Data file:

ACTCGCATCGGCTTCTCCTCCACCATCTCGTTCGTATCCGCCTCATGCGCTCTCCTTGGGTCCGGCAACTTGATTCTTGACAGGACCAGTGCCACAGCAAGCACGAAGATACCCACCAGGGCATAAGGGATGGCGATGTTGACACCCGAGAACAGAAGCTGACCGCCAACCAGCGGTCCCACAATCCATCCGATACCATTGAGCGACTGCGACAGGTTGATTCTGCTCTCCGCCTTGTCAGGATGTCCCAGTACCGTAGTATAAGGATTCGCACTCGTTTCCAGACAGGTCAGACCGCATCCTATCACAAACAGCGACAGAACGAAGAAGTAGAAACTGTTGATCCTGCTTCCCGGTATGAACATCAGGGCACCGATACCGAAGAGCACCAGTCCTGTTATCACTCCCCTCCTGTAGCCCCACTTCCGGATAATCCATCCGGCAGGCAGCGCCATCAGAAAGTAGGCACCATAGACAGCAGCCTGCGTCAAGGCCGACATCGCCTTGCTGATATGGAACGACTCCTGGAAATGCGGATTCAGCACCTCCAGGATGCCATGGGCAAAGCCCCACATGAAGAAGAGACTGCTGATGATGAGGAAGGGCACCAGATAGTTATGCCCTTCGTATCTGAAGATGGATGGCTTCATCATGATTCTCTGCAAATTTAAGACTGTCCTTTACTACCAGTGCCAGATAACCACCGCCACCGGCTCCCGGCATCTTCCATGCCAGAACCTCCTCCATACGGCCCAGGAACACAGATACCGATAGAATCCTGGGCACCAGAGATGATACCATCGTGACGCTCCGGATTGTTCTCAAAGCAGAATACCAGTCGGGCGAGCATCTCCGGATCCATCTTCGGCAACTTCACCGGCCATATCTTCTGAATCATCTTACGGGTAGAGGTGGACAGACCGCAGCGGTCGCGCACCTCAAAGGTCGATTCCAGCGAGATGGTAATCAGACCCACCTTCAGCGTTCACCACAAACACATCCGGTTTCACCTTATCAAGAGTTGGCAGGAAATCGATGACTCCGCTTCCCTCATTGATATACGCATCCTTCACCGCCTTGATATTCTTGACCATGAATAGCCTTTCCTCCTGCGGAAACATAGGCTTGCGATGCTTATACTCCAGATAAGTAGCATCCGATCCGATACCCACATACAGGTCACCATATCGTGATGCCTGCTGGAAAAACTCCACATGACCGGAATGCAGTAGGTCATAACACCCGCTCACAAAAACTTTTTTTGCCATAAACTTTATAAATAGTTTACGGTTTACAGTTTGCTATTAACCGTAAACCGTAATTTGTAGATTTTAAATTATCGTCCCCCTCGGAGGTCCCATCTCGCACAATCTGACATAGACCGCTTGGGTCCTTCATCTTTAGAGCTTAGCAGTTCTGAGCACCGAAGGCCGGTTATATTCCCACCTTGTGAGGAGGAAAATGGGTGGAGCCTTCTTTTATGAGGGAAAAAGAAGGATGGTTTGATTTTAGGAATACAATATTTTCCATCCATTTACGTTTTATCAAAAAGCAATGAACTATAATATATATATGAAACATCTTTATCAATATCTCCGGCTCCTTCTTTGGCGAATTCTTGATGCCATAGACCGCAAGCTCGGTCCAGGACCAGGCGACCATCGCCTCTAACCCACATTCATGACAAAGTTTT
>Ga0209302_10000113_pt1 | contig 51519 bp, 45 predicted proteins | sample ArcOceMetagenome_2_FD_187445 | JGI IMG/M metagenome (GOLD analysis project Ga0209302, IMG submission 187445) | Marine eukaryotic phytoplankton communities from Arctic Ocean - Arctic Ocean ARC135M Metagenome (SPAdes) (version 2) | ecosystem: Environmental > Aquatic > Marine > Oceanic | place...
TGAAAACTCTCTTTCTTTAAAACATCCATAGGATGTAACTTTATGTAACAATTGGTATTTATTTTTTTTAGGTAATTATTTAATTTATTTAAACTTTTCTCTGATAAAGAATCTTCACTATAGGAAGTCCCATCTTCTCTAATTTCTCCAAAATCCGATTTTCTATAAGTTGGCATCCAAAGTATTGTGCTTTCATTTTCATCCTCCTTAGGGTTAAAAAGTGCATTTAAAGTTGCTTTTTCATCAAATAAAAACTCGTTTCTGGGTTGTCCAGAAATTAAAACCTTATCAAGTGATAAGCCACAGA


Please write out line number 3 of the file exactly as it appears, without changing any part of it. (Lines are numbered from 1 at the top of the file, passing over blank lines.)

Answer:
TGAAAACTCTCTTTCTTTAAAACATCCATAGGATGTAACTTTATGTAACAATTGGTATTTATTTTTTTTAGGTAATTATTTAATTTATTTAAACTTTTCTCTGATAAAGAATCTTCACTATAGGAAGTCCCATCTTCTCTAATTTCTCCAAAATCCGATTTTCTATAAGTTGGCATCCAAAGTATTGTGCTTTCATTTTCATCCTCCTTAGGGTTAAAAAGTGCATTTAAAGTTGCTTTTTCATCAAATAAAAACTCGTTTCTGGGTTGTCCAGAAATTAAAACCTTATCAAGTGATAAGCCACAGA